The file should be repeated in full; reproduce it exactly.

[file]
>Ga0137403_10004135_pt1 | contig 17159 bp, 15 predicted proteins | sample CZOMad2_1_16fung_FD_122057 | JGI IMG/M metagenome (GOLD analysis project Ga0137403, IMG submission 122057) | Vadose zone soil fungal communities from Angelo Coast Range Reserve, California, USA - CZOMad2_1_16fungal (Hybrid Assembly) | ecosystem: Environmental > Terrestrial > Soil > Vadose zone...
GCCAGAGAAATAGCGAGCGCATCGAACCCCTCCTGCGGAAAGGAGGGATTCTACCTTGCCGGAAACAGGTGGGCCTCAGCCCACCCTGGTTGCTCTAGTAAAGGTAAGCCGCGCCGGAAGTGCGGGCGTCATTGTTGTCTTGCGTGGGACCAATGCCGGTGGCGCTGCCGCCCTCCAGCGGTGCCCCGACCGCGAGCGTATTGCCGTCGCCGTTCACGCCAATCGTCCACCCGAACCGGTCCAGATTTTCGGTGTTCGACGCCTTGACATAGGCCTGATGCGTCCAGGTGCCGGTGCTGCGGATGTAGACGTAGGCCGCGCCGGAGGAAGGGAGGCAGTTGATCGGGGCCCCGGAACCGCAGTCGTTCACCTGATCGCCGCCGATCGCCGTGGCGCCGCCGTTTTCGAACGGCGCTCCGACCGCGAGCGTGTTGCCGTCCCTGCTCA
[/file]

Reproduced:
>Ga0137403_10004135_pt1 | contig 17159 bp, 15 predicted proteins | sample CZOMad2_1_16fung_FD_122057 | JGI IMG/M metagenome (GOLD analysis project Ga0137403, IMG submission 122057) | Vadose zone soil fungal communities from Angelo Coast Range Reserve, California, USA - CZOMad2_1_16fungal (Hybrid Assembly) | ecosystem: Environmental > Terrestrial > Soil > Vadose zone...
GCCAGAGAAATAGCGAGCGCATCGAACCCCTCCTGCGGAAAGGAGGGATTCTACCTTGCCGGAAACAGGTGGGCCTCAGCCCACCCTGGTTGCTCTAGTAAAGGTAAGCCGCGCCGGAAGTGCGGGCGTCATTGTTGTCTTGCGTGGGACCAATGCCGGTGGCGCTGCCGCCCTCCAGCGGTGCCCCGACCGCGAGCGTATTGCCGTCGCCGTTCACGCCAATCGTCCACCCGAACCGGTCCAGATTTTCGGTGTTCGACGCCTTGACATAGGCCTGATGCGTCCAGGTGCCGGTGCTGCGGATGTAGACGTAGGCCGCGCCGGAGGAAGGGAGGCAGTTGATCGGGGCCCCGGAACCGCAGTCGTTCACCTGATCGCCGCCGATCGCCGTGGCGCCGCCGTTTTCGAACGGCGCTCCGACCGCGAGCGTGTTGCCGTCCCTGCTCA